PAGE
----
Peejay Pets Grain Free Complete Dog Food

£12.95 to £48.95 (depending on bag type and size)

When it comes to finding a good quality grain free food with a high meat content, then you should definitely consider the Peejay Pets Grain Free range of complete dry kibble. You won’t find a single product in this range with less than 50% meat/fish content.

 



Acana and Orijen Complete Dog Food

£14.50 to £73.95 (depending on type and bag size)

Acana and Orijen foods have some of the highest meat contents on the market. Their high protein content means your Frenchie will be getting all the nutrients they need in an easy-to-digest format.

 


Forthglade Complete Grain Free Wet Food

£23.95 for 18 trays

Forthglade is another go-to when it comes to to grain free meals also (if you haven’t guesses, their range of foods really is quite wide!) With a high meat content and only identifiable ingredients, it can entice even the fussiest eaters to enjoy their dinner.

 

(4) Raw food

With a French Bulldog that keeps on farting, you want to make digesting food as easy as possible – opting for a raw diet can really help with this because of just how quickly your dog’s body is able to process it. Because raw diets contain only digestible meats which your dog’s body can quickly convert into energy, not only is there less poo, but less chance for gases to ferment in your dog’s stomach.

 




Nutriwolds Raw Food

£3.95 to £5.95

Nutriwolds offer a range of chunky (or finer textured) complete meals for your dog. Packed with locally sourced meat, your dog will love this range of food.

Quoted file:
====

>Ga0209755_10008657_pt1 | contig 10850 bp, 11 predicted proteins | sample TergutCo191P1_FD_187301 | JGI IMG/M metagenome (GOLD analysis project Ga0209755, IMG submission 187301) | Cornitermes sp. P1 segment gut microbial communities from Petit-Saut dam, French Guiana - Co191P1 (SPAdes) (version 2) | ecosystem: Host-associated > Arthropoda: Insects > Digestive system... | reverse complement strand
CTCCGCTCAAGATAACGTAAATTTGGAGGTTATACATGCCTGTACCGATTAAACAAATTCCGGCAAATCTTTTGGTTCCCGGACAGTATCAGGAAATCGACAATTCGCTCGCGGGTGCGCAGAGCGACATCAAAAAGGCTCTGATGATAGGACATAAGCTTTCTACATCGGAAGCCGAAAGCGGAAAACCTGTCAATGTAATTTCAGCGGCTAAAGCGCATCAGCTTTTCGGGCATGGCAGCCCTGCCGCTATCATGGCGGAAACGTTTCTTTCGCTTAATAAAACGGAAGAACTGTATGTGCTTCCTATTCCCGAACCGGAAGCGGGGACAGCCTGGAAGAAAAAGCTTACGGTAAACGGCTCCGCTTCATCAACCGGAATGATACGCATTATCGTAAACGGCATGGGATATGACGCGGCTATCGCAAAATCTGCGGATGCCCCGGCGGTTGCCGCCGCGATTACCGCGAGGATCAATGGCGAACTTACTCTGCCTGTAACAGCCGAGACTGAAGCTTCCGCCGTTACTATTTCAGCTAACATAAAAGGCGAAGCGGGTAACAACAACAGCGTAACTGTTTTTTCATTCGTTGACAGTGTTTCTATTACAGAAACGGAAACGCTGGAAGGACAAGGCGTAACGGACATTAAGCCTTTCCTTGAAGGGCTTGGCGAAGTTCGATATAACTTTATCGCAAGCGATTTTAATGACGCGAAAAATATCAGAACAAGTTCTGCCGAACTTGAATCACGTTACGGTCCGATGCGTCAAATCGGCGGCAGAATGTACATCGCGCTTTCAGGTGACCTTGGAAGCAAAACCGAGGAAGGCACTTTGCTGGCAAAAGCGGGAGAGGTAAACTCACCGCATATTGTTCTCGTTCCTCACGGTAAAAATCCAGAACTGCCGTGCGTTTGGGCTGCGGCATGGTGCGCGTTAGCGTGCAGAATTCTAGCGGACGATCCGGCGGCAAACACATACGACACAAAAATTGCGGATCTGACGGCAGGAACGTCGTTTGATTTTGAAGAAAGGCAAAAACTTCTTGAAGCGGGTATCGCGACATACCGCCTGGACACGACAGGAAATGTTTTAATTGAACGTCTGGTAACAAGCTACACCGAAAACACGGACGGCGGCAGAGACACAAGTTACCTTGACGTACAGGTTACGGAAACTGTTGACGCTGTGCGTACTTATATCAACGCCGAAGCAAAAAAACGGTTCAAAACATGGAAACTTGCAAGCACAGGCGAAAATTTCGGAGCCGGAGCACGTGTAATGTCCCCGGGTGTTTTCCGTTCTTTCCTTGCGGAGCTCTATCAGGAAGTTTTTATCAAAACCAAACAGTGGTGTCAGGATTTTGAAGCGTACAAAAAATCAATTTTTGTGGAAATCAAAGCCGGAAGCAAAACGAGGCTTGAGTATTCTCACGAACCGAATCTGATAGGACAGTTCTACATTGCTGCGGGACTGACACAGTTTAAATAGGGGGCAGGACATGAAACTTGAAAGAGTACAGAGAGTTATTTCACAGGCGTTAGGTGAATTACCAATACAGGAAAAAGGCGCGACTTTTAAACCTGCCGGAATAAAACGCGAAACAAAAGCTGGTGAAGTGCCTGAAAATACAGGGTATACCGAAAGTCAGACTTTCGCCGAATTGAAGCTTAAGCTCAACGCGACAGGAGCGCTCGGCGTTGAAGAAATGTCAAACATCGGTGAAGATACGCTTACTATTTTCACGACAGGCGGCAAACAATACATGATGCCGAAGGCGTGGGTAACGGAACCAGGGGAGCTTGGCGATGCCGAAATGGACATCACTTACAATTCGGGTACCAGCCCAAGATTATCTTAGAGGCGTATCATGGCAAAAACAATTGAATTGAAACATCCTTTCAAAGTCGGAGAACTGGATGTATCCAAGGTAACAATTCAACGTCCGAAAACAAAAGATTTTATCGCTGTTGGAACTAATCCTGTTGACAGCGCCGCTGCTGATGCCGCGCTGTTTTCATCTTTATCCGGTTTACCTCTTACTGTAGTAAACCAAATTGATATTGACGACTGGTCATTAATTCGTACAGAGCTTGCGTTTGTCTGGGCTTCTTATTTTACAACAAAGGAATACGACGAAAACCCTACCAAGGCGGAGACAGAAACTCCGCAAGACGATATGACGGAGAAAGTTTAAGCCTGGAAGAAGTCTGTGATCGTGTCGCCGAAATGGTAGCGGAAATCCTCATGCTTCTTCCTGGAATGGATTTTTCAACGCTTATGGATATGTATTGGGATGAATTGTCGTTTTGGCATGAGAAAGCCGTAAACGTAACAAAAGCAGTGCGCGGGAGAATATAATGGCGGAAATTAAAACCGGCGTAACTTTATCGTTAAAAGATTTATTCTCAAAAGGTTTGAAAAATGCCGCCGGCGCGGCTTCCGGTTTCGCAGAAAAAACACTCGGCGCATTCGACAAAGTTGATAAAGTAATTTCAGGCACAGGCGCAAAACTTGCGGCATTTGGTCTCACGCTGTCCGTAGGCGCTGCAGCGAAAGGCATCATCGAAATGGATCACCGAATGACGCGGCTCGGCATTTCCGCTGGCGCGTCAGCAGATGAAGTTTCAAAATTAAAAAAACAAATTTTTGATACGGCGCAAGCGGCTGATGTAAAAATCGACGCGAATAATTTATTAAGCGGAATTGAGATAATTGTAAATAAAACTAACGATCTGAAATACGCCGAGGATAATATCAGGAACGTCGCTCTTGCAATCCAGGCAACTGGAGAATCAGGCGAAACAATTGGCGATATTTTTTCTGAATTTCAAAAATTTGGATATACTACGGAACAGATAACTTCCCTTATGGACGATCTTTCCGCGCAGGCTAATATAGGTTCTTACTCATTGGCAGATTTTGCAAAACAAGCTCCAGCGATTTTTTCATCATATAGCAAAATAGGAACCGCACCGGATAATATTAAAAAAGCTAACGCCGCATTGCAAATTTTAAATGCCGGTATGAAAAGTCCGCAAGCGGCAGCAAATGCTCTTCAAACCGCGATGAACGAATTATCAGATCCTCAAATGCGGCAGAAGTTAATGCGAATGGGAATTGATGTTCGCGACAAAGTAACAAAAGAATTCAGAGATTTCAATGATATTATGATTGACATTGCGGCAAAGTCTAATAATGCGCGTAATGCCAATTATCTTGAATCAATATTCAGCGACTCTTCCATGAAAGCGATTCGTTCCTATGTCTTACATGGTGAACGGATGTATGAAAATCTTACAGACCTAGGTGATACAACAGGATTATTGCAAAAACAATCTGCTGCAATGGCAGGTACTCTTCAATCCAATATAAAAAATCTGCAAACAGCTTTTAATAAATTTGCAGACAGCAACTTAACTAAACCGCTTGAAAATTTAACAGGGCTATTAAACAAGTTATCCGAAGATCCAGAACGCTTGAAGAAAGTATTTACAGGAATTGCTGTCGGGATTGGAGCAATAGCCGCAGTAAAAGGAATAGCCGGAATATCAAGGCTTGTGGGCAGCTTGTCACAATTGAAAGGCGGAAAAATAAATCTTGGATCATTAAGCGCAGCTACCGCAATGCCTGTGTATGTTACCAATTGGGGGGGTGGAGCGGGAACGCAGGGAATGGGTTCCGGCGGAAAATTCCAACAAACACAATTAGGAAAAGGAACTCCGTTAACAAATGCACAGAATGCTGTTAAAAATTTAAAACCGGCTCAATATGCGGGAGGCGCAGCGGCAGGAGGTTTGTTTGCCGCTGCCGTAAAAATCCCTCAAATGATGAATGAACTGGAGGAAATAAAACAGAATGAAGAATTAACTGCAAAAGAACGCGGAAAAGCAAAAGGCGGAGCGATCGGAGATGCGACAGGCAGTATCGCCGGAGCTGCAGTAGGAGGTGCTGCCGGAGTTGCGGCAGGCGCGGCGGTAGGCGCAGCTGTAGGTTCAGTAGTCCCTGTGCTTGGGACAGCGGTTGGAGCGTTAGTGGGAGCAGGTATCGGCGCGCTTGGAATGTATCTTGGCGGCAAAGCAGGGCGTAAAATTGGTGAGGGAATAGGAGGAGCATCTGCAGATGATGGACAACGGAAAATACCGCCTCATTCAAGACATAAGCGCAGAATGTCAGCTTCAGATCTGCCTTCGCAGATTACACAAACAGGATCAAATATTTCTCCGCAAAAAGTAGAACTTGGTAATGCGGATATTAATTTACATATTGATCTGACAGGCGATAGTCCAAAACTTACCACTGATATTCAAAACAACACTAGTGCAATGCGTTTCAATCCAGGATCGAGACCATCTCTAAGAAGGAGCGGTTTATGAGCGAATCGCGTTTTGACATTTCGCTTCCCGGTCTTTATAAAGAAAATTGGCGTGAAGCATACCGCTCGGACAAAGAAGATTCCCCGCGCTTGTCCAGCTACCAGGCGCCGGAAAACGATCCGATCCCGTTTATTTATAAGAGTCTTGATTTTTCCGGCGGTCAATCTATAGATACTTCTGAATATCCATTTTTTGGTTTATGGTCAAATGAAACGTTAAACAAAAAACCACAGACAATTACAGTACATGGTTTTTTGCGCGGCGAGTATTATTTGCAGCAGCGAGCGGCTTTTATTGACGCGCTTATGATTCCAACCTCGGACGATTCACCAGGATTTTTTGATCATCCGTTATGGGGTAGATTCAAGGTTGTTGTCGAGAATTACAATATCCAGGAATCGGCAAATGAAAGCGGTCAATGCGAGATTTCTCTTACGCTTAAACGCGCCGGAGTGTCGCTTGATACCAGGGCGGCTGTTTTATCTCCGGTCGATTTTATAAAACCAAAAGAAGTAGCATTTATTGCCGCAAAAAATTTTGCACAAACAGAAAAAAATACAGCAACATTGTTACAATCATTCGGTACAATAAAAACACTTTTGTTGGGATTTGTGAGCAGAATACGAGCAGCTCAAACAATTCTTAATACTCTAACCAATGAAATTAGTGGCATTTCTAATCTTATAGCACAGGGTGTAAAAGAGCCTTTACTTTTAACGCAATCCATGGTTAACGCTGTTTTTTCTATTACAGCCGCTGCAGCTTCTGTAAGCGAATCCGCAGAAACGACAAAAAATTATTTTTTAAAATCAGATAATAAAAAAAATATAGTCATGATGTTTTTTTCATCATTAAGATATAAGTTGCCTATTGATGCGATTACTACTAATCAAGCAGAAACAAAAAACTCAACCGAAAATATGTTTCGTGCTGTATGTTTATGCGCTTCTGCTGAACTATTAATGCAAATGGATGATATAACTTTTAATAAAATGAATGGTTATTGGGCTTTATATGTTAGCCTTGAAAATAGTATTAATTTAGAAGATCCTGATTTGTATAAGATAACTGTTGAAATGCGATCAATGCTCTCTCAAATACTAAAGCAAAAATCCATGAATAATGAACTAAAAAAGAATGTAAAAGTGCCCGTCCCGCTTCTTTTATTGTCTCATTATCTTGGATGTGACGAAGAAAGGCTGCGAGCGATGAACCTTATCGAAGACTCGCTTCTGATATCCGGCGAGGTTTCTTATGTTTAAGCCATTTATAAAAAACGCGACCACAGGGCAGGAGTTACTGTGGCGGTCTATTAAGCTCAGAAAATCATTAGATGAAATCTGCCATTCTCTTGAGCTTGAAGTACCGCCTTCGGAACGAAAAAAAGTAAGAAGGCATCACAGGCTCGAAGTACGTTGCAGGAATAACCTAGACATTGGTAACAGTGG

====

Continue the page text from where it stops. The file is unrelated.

(5) Granulated charcoal

Another way you could seek to address your dog’s flatulence is through use of charcoal. Charcoal is naturally porous which gives it a higher surface area – what this means for your Frenchie is that it helps to absorb gases and toxins in the stomach.

 




Granulated Charcoal

£5.50

Hatchwell’s Charcoal Granules are cost effective and really easy to use! Instead of struggling with getting your dog to swallow a tablet, you can simply mix a couple of tablespoons of these granules into their food. This means it will be effective almost as soon as they start eating.

 

What happens if it doesn’t go away?

If your dog’s farting doesn’t disspate, then the other thing to consider is whether it could be health-related. Irritable bowel syndrome, stomach infections and inflammatory bowel syndrome are a few possible factors that it could be. If your Frenchie’s flatulence is becoming a bit concerning, then speak to your vet.

Things to consider before putting your pet on raw diet

Things to consider before putting your pet on raw diet